Just one day after the late July event was announced, the Chelsea Handler and Tomi Lahren debate has already sparked backlash from those who oppose further elevating the conservative TV host's profile. The debate is scheduled to take place at Politicon in Pasadena, California. Politicon is well-known for hosting pundits, comedians, politicians, and other figures from all over the political spectrum. Debates are carried out between opposing political and public figures, and films and podcasts are also aired for attendees. While fans of both public figures are excited for the debate, the Handler and Lahren debate has sparked backlash as well.
Observers of the yet-to-happen Handler and Lahren debate seem to be wary of one particular issue: the potential attention and spotlight that right-wing Lahren could receive through such a publicized debate with Handler, whose media fanbase amounts to millions upon millions of people.
Lahren is known for her controversial remarks. To name one example: In a heated exchange with Daily Show's Trevor Noah, Noah reminded Lahren of how she described the Black Lives Matter movement as "the new KKK." Noah patiently explained to Lahren how her remarks were "incendiary" and factually inaccurate as the actual "KKK is still around."
According to TheWrap, the format of the debate will be similar to Handler's very own Netflix show, Chelsea. The idea, according to TheWrap, is for Handler to "interject her signature wit and opinions into the conversation" with Lahren.
One Twitter user used Spider-Man images to highlight their problem with debate and pointed to how the debate would ultimately lack meaning.
Others aware of the Handler and Lahren debate were more straightforward about their gripe. One Twitter user described the debate as "the tenth circle of Hell [that] Dante forgot to include."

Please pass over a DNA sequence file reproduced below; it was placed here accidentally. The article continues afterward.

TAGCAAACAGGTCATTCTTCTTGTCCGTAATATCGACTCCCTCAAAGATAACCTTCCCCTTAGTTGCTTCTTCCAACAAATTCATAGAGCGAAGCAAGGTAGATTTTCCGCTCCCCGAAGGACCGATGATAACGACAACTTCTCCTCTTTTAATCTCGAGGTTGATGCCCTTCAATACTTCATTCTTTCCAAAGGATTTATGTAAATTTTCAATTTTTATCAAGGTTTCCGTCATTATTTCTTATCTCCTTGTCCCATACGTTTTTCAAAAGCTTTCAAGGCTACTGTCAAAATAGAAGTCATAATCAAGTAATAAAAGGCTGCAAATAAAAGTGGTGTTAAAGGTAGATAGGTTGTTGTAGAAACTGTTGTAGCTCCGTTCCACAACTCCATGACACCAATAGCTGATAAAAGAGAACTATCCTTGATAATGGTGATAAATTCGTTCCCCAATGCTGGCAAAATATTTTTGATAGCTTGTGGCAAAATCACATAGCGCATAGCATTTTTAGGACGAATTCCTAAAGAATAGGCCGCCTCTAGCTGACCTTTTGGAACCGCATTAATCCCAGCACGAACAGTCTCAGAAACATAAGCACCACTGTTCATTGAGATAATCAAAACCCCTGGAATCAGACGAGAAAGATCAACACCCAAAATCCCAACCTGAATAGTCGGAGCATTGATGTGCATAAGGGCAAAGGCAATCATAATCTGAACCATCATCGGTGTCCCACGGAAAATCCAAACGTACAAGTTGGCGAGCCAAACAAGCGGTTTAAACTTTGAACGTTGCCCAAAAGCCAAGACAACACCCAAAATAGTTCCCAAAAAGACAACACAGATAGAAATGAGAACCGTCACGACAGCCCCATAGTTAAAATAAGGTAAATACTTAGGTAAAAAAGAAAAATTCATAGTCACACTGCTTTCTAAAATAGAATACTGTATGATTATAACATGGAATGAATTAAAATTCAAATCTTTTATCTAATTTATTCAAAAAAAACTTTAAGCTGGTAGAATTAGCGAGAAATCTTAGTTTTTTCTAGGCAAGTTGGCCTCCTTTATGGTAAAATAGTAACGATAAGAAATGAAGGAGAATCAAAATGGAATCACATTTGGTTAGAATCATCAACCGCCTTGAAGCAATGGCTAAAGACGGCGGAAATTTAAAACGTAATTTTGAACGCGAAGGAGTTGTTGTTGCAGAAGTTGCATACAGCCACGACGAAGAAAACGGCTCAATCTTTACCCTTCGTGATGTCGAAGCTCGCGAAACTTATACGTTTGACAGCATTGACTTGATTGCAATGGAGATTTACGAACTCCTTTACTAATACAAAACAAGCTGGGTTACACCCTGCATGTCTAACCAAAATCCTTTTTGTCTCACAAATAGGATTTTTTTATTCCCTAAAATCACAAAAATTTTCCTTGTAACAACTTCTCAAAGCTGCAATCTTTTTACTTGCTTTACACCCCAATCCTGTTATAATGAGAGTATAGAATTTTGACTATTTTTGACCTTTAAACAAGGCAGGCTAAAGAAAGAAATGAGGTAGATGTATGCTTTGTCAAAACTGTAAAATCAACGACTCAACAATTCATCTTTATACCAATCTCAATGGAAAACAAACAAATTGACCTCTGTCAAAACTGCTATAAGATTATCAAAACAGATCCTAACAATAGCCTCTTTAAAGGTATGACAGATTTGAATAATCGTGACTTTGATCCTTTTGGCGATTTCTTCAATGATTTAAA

Some observers also felt a lack of representation in both voices and went ahead to choose themselves over either debater.
Public debates are vital. A formal exchange of perspectives between opposing sides held in the plain and open view of a public audience is important for any democratic society. Such a discussion helps in decision-making processes, diversifying points of view, and opening the audience up to the concept and vitality of thoughtful disagreement. Most critically, however, public political debates help societies in deciding how they wish to be governed. So, a debate — in theory — seems to be a good thing. But in spite of all the pragmatic things that can come out of a poignant debate, there is always some kind of fear of amplifying certain unethical and potentially dangerous opinions on a mass platform.
Ultimately, the issue of amplifying Lahren's voice on a much more powerful platform than her own is what seems to be making online users uneasy. Although the debate is not taking place on social media, the problem appears to be with the kind of clout Lahren could receive from social media publicizing the exchange. With over 7 million followers on her Twitter, Handler has the media power to give Lahren — whose fan-base on Twitter is presently much smaller — an incredible amount of attention.